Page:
With the Cayman sorted, Bob, Steve, and I head for the coast and first photos, hopeful Jared will catch up not long after. The bet pays off. Two hours and a lazy lunch later, Bob is pulling his camera gear out along a darkened redwood road when we hear a flat six ripping through tall trees. It sounds like a Cup car. The three of us let out a cheer as Jared flies past, lights up his brakes, and turns around.
First photos done, I start the day in the hillbilly’s creation. Jared isn’t too tall, so his fixed-height Cobra seat puts the head atop my long torso too high. But what a seat; you’ll go nowhere and like it. The thin-rimmed stock steering wheel remains, but its multi-function buttons don’t work with all of the gadgets on board. Traqmate data acquisition, Chase Cams, laser/radar detectors, iPod adapters, MRI machines, blinking lights, squawking gizmos, a Rocky and Bullwinkle panel where a visor should be…you name it, it’s in here. I just want to drive, so I ignore all that and twist the ignition key, snick the factory short-shifter into first, and move out.
In every way, it’s an extreme 911. Once up to speed, it feels noisy, alive, nervous. The 3.8 is loud, but backs up the bark with plenty of bite. The added thrust is nice, but the more pleasing difference between this car and a stock 997S is the way it makes its power. The supercharger fills in the low-end torque curve and helps breathing in the upper reaches. Unlike the stock 3.8S, it pulls past 7000 rpm with abandon. Gear after gear, the acceleration is impressive, the reach to redline rewarding. It’s easily the fastest narrow-body 997 I’ve tested. 400+ horses at the rear wheels? Yeah, I believe it.
The flat six isn’t this 997S’s bright spot, though. The chassis is. While not immediately confidence-inspiring, it turns in beautifully and rotates into plenty of mechanical grip. The 15-inch Brembos are noisy but stupendous, easily washing off speed between curves before the confidence to carry more speed through them comes. As the minutes and miles pass, it does. Work the tires up to temperature and the car gels, encouraging you to probe the edge of its rear-end adhesion before showing you even more grip. Jared calls Toyo’s R888s “edge-seeking,” and he’s exactly right.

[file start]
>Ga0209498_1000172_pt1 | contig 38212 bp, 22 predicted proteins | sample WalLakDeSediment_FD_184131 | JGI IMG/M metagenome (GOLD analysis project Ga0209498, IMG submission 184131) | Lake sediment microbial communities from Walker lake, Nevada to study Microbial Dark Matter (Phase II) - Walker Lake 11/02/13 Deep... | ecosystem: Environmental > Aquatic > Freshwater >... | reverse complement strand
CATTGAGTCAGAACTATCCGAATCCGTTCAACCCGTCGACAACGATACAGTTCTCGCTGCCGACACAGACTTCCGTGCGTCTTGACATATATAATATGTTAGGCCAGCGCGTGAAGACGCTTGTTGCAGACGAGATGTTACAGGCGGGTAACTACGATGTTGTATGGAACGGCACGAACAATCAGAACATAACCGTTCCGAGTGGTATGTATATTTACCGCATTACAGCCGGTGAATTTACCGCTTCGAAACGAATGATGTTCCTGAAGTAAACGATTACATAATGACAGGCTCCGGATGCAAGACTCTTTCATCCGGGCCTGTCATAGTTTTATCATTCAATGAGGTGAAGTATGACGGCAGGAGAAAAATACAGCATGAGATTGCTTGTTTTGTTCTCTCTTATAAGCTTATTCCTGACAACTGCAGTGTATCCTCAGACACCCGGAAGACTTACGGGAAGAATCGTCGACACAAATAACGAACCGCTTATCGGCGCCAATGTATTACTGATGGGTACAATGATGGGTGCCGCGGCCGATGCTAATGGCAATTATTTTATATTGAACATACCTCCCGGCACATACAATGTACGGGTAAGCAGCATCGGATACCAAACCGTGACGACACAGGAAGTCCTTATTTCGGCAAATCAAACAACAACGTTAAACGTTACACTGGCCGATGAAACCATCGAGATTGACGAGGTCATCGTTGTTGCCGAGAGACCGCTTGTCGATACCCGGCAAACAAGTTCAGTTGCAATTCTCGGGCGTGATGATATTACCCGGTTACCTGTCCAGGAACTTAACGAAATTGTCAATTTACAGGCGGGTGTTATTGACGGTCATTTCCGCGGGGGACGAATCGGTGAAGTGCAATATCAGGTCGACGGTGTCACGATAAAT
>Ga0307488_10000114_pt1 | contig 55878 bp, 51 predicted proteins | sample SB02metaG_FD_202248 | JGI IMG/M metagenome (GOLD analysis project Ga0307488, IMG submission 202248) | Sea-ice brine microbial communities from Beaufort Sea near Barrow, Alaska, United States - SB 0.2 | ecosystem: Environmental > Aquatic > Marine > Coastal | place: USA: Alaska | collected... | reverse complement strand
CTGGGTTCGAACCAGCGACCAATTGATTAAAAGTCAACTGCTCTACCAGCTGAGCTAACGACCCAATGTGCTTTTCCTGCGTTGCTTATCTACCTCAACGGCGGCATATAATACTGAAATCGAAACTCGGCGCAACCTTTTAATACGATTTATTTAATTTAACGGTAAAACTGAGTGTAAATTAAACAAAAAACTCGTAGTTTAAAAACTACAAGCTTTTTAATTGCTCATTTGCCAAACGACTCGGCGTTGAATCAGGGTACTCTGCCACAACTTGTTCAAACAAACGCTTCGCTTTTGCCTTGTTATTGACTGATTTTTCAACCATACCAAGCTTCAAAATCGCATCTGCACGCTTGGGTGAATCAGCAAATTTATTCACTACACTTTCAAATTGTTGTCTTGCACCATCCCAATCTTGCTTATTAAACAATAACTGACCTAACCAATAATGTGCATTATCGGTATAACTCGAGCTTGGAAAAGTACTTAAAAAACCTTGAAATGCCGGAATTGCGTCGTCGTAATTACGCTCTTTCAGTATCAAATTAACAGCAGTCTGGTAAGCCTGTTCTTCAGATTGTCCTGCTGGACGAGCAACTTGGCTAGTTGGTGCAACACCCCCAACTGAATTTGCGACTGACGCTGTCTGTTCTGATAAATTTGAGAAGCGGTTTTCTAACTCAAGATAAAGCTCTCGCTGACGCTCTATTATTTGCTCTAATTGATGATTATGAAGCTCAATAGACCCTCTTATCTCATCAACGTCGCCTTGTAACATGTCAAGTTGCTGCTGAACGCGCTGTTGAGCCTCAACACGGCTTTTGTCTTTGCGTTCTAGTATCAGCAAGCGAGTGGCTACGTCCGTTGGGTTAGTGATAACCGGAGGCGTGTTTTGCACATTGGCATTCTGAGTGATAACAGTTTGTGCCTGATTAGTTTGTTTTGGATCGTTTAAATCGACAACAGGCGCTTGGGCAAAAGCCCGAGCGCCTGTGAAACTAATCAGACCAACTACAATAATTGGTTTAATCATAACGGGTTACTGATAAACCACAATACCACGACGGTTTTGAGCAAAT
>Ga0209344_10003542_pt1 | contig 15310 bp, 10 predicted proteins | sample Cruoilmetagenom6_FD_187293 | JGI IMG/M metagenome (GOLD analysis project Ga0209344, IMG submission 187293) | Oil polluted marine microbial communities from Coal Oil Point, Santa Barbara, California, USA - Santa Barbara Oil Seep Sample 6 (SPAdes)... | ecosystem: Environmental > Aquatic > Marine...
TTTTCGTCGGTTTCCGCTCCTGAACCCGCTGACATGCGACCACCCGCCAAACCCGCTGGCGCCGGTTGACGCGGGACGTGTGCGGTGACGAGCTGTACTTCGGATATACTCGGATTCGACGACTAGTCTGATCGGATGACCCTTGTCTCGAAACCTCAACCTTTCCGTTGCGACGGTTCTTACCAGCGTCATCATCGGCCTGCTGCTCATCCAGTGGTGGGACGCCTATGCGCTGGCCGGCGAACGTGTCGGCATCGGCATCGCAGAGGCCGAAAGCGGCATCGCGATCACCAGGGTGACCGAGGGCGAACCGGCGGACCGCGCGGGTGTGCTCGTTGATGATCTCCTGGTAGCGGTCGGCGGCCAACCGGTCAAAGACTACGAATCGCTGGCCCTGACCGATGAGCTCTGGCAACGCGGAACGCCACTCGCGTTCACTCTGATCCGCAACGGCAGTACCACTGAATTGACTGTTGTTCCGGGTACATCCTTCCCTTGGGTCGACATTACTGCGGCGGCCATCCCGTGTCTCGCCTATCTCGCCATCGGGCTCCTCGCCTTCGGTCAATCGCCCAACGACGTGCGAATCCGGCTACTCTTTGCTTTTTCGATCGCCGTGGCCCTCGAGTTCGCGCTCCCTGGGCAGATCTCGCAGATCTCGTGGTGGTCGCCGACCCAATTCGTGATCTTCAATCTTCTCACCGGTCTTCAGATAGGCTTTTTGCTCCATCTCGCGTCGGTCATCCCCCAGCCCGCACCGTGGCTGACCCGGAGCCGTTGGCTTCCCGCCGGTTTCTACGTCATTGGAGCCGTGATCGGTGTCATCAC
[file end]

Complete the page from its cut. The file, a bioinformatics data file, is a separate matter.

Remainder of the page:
Keeping the Toyos in contact with the Loop’s mix of varied surfaces is the job of Moton’s highly adjustable coil-over dampers. We’ve liked these shocks for some time, but Synergy Racing’s setup demonstrates just how good they can be. The settings for compression and rebound are a home run, providing that oft-sought but rarely achieved mix of minimal body roll and a distinct lack of bobbing over bad surfaces. The result is a stiff 911 that actually rides well, its tires following the pavement beautifully — ensuring traction and building driver confidence, too.
The chassis talks to you, telegraphing its every move through the steering wheel’s thin rim and the seat’s deeply bolstered basin. All the marks of a brilliant setup are here. The nervousness initially perceived is the edge that makes this a 911 more neutral than it has any right to be. The front end feels like it’s got weight on it and requires less trailbraking to load the tires for turn-in. Often, a lift is all you need. Through the curve, side-loading builds progressively. Back on the gas, rear-end grip is reassuring without removing the ability to alter your angle on throttle, something easier to do here than in a GT3 thanks to the 3.8’s supercharged torque.